First and foremost, biomedical scientists are prepared for a personal career full of exciting scientific research in academic or pharmaceutical laboratories dedicated to improving knowledge in human health and finding prevention strategies and cures for diseases. Beyond this, there are many different directions open to you.
Many graduates go on to careers in consultancy, policy, sales and marketing, communication and management in areas related to human health, such as the pharmaceutical industry, scientific writing agencies, regulatory agencies and government administration. Graduates find rewarding work in a wide variety of sectors: the pharmaceutical industry, the academic or educational world, healthcare, the environmental sector and food inspection, among others.
Programme graduates are in high demand in the pharmaceutical and medical industry. As a biomedical scientist, for example, you provide thoroughly prepared research, which is a crucial phase in the development of new drugs and other medical products. It is also possible to cooperate with the set-up and follow-up of preclinical trials in the pharmaceutical industry. The programme gives you the perfect profile for clinical trial design, as well as the monitoring and conducting of these trials, on both the business and clinical sides of the process.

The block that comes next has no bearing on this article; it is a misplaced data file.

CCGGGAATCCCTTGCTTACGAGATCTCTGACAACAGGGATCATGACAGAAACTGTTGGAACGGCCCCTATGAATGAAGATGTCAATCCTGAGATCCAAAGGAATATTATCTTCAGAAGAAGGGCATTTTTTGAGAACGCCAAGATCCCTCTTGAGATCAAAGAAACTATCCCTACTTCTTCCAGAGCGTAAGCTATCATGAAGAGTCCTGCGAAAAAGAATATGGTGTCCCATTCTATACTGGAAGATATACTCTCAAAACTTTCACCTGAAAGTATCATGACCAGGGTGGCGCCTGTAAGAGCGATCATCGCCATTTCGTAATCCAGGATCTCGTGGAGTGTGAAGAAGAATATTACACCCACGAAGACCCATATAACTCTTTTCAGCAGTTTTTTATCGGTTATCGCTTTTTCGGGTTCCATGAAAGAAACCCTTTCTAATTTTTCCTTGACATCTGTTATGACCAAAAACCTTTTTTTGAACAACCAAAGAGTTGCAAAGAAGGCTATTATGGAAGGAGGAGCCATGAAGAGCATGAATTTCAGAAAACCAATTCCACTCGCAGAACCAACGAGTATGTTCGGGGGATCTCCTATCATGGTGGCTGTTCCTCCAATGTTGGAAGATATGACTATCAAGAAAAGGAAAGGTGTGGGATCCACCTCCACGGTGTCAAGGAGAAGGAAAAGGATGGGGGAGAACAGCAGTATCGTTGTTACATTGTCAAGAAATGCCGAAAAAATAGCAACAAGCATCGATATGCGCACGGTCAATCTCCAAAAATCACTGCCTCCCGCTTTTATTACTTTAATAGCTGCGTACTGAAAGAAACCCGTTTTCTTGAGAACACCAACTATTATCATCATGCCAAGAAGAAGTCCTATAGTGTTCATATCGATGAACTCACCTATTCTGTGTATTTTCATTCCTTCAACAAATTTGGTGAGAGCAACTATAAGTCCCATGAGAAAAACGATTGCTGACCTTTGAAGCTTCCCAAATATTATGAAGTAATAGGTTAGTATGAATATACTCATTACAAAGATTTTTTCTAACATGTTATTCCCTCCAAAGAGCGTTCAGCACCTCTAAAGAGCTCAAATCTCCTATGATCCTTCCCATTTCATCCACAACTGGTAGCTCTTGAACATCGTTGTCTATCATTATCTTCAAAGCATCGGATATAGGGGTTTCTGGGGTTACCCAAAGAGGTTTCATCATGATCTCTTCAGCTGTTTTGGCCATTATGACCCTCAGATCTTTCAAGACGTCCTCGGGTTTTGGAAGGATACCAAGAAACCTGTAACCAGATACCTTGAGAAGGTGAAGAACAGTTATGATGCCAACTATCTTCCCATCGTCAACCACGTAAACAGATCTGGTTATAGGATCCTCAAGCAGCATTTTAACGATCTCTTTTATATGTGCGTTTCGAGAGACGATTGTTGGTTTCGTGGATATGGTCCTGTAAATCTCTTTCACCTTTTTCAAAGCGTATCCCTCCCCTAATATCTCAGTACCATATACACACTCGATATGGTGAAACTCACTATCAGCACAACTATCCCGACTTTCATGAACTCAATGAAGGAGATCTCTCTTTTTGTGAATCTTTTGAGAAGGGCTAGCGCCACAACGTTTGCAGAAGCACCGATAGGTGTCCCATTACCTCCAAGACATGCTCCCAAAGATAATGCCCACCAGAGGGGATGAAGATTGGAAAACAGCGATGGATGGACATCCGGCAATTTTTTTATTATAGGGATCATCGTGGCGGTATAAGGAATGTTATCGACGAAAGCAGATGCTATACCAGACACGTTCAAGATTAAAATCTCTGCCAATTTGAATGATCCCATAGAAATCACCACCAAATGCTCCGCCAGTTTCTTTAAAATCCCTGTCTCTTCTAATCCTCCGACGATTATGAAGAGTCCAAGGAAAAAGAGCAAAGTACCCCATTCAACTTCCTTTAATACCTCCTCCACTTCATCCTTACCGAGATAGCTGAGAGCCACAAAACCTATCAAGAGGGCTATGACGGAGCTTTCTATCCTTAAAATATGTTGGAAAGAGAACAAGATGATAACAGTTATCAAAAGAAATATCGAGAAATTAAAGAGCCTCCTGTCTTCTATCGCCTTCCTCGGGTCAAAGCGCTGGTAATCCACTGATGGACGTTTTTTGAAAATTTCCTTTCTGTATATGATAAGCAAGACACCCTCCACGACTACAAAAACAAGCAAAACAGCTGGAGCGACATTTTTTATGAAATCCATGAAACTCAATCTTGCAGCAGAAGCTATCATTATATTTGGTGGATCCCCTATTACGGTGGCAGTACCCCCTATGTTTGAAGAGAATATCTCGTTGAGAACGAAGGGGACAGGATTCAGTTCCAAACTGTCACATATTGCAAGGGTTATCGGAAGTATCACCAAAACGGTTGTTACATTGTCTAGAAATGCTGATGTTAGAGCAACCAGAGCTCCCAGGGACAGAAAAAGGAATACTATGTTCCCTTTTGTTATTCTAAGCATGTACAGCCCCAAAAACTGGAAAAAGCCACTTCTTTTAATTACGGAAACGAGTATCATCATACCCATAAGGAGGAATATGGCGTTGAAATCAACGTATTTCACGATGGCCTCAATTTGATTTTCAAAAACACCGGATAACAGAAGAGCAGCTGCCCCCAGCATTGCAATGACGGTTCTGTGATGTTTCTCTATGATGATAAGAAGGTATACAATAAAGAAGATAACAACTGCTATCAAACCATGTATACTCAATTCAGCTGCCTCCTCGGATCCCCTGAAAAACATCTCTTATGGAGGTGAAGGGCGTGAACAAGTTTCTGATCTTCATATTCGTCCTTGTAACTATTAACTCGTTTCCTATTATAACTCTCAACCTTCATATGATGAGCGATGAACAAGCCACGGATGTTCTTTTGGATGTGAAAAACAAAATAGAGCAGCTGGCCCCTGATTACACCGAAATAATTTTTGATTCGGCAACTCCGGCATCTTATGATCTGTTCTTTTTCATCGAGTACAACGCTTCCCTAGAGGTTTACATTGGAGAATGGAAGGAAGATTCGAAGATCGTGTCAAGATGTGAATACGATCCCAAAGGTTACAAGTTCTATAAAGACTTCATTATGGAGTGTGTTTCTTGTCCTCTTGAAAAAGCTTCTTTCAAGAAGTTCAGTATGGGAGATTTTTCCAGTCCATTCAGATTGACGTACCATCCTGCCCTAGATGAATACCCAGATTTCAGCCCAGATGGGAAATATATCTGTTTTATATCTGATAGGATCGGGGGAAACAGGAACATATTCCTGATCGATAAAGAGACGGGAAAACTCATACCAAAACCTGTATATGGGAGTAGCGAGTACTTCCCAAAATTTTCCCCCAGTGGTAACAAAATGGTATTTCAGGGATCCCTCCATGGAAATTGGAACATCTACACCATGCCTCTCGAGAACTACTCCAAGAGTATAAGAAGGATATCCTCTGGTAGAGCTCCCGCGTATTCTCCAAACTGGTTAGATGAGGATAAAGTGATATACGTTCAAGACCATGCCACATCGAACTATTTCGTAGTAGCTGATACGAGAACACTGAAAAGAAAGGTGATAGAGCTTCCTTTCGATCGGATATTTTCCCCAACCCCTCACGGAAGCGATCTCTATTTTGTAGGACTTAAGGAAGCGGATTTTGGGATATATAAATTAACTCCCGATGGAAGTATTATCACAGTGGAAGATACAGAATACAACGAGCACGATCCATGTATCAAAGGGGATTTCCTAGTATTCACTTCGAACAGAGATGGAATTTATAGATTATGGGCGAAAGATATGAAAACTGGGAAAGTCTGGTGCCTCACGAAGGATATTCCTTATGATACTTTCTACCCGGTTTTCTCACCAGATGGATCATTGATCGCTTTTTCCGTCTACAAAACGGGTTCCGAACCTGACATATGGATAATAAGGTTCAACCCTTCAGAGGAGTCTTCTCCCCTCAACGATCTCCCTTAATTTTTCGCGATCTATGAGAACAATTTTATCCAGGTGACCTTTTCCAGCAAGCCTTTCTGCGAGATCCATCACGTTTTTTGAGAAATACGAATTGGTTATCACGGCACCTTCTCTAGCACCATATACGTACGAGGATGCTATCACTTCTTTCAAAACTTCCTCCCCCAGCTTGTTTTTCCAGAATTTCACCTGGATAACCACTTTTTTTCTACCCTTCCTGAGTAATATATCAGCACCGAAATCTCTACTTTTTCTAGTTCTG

You can also work for service companies that deliver or develop products or equipment to the medical sector. Positions in government are also open to you, especially in the area of public health. Some biomedical scientists choose to specialise in the legislation around patents and the protection of biomedical discoveries, and others begin careers as biology, chemistry or biotechnology teachers. Additionally, there is a current need for experts who can clearly communicate scientific information and research results to non-specialists and the general public.
This course explores the molecular biology of prokaryotes and eukaryotes and looks at how genomes are mutated, analysed and manipulated in the detection, study and therapy of disease. The course includes optional modules for you to select depending upon your aspirations and interests.
Visit us on campus throughout the year, find and register for our next open event on http://www.ntu.ac.uk/pgevents.